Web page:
In Dragon Age: The Veilguard, your companions earn skill points as you rank up their 'Relationship Level'

Dragon Age: The Veilguard trailer
(Image credit: BioWare/EA)

The great Dragon Age drip-feed of mid-2024 continues. Recent revelations have included the fact the long-awaited fourth game in the series will be entirely offline and won't have microtransactions, will be mission-based rather than open world, and will have difficulty options granular enough you'll be able to turn off death entirely.

The latest note via Game Informer explains that each recruitable companion will have a "Relationship Level" that can be leveled up, and each time you do they'll earn a skill point. That level isn't just for measuring the strength of romantic relationships either, and can be improved by helping characters overcome difficulties and solving their personal quests. 

As game director Corinne Busche put it, "relationships are key, not only romance but friendships. We wanted to lean into not just the relationships the characters have with you but the relationships they have with each other. It's a found family, and at the end of the day, they need to trust they all have each other's back."

It sounds like companions in The Veilguard will have much smaller skill trees than the player-character too, with only five abilities on them. I expect a lot of wailing and gnashing of teeth over that, but if those abilities are actually useful and not a bunch of passive bonuses, five is frankly enough. Especially if you switch up who is in your party on the regular, which is something I like to do so nobody feels left out.

As for companions' combat effectiveness improving the more they like you? That was part of Dragon Age all the way back in Origins. As their approval ratings went up, each NPC would get a bonus to their core stat—Alistair would earn a higher constitution, Morrigan would get better at magic, and so on. The Veilguard seems to be picking up that baton, and will also continue the series' tradition of having dialogue options broken up into varieties like sarcastic, friendly, direct, and flirty. I look forward to learning everyone's favorite flavor of dialogue and then, if it isn't sarcastic, annoying the hell out of them with constant my snarking.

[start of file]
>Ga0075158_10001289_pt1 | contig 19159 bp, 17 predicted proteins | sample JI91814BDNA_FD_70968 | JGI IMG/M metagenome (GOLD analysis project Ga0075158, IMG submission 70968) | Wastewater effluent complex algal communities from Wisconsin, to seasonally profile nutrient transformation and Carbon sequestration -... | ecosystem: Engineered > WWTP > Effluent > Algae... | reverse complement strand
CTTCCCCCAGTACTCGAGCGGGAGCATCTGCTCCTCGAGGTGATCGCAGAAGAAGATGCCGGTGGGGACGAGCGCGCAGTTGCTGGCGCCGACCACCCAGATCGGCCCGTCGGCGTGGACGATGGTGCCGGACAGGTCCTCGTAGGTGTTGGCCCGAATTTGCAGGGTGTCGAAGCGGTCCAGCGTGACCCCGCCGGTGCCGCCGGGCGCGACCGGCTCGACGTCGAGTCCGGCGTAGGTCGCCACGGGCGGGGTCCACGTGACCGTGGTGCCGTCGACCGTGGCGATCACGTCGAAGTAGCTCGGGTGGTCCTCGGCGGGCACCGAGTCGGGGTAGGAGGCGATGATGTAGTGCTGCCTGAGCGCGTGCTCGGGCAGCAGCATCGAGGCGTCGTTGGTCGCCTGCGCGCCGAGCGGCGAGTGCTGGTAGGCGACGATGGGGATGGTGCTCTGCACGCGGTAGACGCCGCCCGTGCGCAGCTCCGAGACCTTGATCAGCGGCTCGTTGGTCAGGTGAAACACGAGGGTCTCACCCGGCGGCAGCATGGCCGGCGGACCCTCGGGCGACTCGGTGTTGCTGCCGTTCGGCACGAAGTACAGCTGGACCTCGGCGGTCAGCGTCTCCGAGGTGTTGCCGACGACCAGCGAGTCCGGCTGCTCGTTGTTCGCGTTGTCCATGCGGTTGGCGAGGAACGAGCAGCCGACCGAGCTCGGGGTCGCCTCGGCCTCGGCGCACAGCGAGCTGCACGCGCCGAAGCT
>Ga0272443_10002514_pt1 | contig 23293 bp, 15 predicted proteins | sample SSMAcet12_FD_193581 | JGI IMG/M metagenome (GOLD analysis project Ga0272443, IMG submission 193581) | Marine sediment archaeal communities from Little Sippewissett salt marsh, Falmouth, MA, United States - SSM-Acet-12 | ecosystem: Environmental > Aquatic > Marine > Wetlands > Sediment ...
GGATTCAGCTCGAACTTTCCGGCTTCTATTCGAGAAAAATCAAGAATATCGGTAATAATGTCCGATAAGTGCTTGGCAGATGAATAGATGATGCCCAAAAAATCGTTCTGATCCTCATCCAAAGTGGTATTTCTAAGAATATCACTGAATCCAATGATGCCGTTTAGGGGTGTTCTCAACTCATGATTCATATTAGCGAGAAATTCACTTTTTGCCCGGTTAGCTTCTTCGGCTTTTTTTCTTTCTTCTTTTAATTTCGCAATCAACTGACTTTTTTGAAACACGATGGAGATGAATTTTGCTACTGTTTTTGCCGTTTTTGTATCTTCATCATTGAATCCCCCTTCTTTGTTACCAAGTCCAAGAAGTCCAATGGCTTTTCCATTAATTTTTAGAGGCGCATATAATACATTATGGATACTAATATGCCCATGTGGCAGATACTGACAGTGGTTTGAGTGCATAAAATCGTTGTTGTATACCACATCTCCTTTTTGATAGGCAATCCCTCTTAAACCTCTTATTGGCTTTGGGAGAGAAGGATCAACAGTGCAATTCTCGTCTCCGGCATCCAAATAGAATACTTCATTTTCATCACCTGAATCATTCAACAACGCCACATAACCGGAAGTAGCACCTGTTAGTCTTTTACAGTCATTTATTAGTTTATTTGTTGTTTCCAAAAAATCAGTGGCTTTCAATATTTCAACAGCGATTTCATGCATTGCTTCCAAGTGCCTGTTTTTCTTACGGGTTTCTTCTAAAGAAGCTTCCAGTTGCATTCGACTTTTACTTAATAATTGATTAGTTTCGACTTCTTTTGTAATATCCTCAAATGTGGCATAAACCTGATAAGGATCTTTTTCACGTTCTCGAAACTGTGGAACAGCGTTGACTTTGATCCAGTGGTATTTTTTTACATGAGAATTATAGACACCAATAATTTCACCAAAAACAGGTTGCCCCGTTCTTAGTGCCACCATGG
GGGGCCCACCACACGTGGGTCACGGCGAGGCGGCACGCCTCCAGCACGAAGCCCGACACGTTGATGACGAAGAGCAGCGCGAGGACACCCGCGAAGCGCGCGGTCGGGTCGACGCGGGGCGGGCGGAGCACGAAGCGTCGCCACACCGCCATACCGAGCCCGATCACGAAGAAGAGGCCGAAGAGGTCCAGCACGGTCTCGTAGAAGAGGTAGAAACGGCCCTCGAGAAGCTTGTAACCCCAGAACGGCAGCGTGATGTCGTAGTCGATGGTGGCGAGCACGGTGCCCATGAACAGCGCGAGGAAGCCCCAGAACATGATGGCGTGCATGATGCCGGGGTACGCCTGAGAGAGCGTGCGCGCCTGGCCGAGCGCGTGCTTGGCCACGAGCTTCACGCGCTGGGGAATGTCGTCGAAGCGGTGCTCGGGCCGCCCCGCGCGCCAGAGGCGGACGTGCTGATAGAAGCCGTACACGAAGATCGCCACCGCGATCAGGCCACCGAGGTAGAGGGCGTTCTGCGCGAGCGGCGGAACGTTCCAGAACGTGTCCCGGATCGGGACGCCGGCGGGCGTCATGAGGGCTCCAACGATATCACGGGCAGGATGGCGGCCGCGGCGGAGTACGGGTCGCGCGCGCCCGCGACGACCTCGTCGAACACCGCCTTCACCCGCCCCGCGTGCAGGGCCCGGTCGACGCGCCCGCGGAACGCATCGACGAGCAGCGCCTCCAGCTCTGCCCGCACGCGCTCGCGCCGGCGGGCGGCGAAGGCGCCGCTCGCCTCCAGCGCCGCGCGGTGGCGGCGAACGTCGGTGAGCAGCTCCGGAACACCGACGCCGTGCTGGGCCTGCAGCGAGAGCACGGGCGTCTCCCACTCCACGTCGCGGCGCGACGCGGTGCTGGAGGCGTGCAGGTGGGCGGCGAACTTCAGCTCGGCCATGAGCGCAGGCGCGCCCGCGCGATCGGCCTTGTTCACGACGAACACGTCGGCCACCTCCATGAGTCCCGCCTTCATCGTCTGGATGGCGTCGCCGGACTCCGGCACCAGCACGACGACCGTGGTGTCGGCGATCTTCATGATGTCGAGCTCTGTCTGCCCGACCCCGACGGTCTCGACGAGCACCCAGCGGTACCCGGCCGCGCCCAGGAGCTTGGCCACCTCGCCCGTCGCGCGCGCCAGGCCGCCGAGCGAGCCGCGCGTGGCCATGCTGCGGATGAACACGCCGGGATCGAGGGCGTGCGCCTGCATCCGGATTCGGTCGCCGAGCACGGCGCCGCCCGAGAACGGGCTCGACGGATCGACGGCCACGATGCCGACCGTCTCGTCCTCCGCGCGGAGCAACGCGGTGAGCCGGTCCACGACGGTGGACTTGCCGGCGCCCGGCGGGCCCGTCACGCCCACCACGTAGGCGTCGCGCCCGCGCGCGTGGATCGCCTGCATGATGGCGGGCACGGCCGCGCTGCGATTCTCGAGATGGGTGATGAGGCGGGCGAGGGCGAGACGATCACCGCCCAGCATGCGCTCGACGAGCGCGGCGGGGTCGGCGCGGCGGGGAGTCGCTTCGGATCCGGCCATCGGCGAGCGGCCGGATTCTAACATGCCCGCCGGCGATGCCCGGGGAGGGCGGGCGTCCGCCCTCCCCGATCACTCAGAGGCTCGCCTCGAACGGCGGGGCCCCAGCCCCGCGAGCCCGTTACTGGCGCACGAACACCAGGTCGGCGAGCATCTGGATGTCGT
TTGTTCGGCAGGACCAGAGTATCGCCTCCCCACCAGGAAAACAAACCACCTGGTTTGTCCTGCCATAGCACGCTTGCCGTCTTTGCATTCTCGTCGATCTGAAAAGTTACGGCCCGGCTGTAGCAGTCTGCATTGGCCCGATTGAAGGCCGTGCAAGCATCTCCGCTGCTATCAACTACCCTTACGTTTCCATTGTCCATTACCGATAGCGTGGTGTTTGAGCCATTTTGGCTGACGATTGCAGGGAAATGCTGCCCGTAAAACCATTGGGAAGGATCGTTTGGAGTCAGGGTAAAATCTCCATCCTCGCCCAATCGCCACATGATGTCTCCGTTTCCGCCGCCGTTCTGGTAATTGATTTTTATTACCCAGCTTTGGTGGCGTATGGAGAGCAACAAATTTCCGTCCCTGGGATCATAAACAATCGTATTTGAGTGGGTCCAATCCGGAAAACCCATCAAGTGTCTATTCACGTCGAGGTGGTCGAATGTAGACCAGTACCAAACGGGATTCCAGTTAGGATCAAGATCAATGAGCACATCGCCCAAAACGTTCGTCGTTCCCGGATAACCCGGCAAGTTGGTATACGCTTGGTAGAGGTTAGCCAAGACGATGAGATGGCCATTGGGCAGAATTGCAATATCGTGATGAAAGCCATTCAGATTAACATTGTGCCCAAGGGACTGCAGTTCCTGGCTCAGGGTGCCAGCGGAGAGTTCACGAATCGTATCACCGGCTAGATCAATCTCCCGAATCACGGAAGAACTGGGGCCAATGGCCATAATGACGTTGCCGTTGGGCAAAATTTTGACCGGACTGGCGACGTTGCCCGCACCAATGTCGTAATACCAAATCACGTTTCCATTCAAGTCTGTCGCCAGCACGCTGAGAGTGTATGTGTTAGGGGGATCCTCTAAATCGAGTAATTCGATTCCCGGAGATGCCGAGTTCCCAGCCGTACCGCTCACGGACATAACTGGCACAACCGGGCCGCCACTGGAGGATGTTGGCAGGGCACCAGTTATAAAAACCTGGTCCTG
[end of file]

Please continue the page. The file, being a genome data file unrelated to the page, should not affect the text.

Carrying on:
Another interesting note about Dragon Age: The Veilguard's relationships is that companions you don't romance may pursue them with each other. This was a feature of Dragon Age: Inquisition and Mass Effect 3 that added some fun scenes where you could overhear a burgeoning romance between your buds, and I'm glad to hear it's coming back. It's something I missed in Baldur's Gate 3, if only so my shipping of Wyll and Karlach could come true.

Jody Macgregor
Weekend/AU Editor

Jody's first computer was a Commodore 64, so he remembers having to use a code wheel to play Pool of Radiance. A former music journalist who interviewed everyone from Giorgio Moroder to Trent Reznor, Jody also co-hosted Australia's first radio show about videogames, Zed Games. He's written for Rock Paper Shotgun, The Big Issue, GamesRadar, Zam, Glixel, Five Out of Ten Magazine, and, whose cheques with the bunny logo made for fun conversations at the bank. Jody's first article for PC Gamer was about the audio of Alien Isolation, published in 2015, and since then he's written about why Silent Hill belongs on PC, why Recettear: An Item Shop's Tale is the best fantasy shopkeeper tycoon game, and how weird Lost Ark can get. Jody edited PC Gamer Indie from 2017 to 2018, and he eventually lived up to his promise to play every Warhammer videogame.